We ended up seeing everything but the Kathakali Centre (which he said was closed), and unfortunately by the time we got to the Jewish neighborhood, the synagogue was closed and we had so little time left we could just walk up and down the main street and pop into one art gallery we saw. The driver also took us to a couple of extra places I hadn’t thought about, including a place where you could see the old Chinese-style fishing nets that line parts of the shore around Kochi, as well as the Church of Saint Francis, where the Portuguese explorer Vasco de Gama was initially buried in 1524. And on our drive back to Alleppey, we stopped off at the International Coir Museum, which is both a museum featuring interesting objects made out of coir (a material produced from coconut husks) and a national training center where people come from all over India to take a year-long course in making and weaving coir.

The Chinese fishing nets in Kochi

On the whole, it was a good tour of the area (though I was annoyed about the Kathakali center, because even though the performances were in the evening, I’d read that there was a museum where you could see the costumes and get a sense of what performances were like). But Devin did not have a good time, in part because they had thought we’d be dropped off and do our own tour, which is what I’d been thinking as well. But honestly, once I realized what a crowded, bustling maze the Fort Kochi area is, I was happy to have a taxi bring us to the highlights. If we’d had more time, I would have been happy wandering around and getting lost (because that’s kind of more our style), but I’d only hired the taxi for three hours plus the ride to and from our hotel in Alleppey.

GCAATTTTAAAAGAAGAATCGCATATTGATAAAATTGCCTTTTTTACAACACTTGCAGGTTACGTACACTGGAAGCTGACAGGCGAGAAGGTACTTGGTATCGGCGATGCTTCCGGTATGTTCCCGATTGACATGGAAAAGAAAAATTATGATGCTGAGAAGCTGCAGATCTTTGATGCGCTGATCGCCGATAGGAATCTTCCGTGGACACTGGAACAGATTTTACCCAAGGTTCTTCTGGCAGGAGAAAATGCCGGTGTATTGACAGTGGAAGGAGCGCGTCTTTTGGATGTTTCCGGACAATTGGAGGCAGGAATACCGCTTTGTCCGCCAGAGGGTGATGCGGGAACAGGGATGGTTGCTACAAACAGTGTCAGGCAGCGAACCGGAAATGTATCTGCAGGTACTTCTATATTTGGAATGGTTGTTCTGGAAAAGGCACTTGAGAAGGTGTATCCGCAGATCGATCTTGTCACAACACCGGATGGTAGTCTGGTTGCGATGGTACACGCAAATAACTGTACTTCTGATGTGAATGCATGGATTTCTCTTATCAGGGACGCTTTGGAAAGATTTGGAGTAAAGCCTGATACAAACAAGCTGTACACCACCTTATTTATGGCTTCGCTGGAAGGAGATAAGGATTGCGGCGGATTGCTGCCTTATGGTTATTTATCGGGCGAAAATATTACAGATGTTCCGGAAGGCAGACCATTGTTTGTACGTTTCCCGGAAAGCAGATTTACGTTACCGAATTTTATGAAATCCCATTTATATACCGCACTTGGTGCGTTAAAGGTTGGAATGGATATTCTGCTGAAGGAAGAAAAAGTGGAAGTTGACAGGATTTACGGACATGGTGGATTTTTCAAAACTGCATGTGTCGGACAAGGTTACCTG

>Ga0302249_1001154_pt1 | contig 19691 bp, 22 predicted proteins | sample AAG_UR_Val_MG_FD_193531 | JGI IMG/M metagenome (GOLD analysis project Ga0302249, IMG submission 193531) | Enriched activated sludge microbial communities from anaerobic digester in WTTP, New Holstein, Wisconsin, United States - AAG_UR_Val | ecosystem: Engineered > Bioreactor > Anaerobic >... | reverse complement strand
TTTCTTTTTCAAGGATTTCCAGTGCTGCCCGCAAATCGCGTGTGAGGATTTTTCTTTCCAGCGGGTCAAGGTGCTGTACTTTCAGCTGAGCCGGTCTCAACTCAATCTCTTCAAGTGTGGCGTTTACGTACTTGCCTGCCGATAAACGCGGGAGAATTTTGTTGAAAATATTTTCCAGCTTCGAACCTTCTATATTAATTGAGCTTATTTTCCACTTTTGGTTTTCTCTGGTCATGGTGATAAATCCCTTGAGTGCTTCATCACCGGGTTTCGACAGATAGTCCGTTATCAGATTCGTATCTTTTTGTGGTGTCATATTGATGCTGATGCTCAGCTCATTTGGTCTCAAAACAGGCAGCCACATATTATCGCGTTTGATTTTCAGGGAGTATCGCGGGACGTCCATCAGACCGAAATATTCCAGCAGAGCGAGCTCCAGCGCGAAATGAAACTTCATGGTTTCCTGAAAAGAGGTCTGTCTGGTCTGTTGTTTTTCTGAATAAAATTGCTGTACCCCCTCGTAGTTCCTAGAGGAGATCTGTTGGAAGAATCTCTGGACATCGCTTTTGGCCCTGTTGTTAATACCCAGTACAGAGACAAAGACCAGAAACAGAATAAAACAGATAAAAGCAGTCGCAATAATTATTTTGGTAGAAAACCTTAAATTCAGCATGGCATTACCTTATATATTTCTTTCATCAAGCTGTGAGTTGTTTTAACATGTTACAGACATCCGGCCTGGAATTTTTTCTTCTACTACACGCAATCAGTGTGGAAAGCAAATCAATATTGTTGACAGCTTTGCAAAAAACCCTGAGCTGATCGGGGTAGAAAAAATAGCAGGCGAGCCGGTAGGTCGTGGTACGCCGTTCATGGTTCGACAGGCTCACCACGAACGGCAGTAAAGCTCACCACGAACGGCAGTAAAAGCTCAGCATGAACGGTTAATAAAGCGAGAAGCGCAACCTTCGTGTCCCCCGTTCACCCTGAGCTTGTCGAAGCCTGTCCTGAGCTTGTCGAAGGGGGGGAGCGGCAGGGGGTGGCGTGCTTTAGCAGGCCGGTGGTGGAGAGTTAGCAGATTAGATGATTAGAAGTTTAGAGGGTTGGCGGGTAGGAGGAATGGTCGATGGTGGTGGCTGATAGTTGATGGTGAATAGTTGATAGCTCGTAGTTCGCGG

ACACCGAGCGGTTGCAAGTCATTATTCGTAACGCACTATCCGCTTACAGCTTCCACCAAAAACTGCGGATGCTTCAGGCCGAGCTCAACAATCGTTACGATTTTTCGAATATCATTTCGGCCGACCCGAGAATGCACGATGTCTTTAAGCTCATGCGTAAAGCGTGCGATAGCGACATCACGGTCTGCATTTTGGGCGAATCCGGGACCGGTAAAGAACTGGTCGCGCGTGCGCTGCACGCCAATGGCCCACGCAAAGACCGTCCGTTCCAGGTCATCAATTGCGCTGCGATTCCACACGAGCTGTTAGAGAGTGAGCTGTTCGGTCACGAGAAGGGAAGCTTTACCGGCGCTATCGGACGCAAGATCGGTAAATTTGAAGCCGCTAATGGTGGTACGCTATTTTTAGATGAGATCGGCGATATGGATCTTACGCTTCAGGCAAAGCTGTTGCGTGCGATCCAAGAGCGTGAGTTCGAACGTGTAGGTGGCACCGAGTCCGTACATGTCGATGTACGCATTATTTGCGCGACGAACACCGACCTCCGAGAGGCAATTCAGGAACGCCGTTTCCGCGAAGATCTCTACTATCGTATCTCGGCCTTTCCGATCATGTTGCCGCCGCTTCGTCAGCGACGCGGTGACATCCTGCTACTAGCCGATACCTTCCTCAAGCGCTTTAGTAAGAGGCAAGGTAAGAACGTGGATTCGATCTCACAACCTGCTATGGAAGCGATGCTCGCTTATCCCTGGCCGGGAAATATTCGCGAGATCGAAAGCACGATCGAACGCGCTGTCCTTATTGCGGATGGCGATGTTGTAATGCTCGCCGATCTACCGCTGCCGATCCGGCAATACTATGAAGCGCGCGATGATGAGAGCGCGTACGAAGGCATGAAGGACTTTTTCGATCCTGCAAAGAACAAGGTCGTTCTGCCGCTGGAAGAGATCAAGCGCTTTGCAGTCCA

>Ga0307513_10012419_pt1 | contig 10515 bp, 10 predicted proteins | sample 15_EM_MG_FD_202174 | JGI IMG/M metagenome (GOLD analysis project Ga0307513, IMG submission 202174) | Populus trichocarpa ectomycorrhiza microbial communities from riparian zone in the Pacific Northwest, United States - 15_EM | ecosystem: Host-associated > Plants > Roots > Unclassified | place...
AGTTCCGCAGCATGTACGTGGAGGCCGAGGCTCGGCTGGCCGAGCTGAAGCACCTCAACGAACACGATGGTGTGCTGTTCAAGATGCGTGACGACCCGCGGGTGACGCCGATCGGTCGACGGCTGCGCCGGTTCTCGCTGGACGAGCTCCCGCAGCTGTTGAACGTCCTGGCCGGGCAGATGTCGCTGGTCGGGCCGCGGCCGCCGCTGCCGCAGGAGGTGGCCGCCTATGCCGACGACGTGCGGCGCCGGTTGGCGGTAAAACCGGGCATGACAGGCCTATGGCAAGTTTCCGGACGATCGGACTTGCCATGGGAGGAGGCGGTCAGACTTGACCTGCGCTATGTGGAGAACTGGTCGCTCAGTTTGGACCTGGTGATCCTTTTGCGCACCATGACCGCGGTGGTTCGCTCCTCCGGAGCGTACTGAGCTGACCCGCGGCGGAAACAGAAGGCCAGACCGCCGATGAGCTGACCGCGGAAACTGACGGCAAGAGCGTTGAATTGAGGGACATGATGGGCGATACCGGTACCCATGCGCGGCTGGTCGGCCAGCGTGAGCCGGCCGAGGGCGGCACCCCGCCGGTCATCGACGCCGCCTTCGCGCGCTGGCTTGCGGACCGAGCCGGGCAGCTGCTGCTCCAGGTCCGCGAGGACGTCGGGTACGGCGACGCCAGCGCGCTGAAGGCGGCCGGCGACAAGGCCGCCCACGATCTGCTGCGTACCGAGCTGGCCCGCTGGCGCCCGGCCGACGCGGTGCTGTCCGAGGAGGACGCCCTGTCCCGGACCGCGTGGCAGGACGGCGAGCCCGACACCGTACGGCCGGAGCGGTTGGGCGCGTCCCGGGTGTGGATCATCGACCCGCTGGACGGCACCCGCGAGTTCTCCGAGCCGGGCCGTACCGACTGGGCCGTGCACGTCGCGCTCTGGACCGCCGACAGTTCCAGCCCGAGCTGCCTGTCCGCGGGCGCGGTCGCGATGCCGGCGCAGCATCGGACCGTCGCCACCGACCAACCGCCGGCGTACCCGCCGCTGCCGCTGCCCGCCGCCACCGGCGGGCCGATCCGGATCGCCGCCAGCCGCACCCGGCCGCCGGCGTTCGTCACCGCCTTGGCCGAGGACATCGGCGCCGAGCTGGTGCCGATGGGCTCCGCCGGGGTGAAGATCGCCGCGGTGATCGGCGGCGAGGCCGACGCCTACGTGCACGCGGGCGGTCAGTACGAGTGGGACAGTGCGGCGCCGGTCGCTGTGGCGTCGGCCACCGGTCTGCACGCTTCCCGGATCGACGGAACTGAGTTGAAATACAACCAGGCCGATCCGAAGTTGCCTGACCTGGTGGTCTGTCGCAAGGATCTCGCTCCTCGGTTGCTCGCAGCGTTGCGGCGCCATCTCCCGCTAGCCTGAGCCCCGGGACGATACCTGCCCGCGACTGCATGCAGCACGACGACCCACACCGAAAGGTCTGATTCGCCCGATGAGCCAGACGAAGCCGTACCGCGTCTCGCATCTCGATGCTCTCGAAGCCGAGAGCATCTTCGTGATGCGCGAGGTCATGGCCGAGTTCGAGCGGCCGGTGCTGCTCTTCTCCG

The other thing that annoyed both of us was the system where taxi drivers bring tourists to shops (which are sometimes labeled “museums”) in exchange for a kickback from the shop owner. I’ve run into this quite a lot in my travels, so my response is usually, “OK, I know what’s going on, but I have other things I’d rather do with my time” and politely but firmly convey this to the taxi driver. Devin was a bit less polite and got very angry at one point because the driver kept trying to get us to go to a “silk factory museum” run by his “friend,” to the point of parking in front of it. I’m pretty sure this wasted enough of our time that we missed out on seeing the synagogue because of it, but I was in a very go-with-the-flow space and was at that point willing to see what we could see (though not more shops or unofficial “museums”).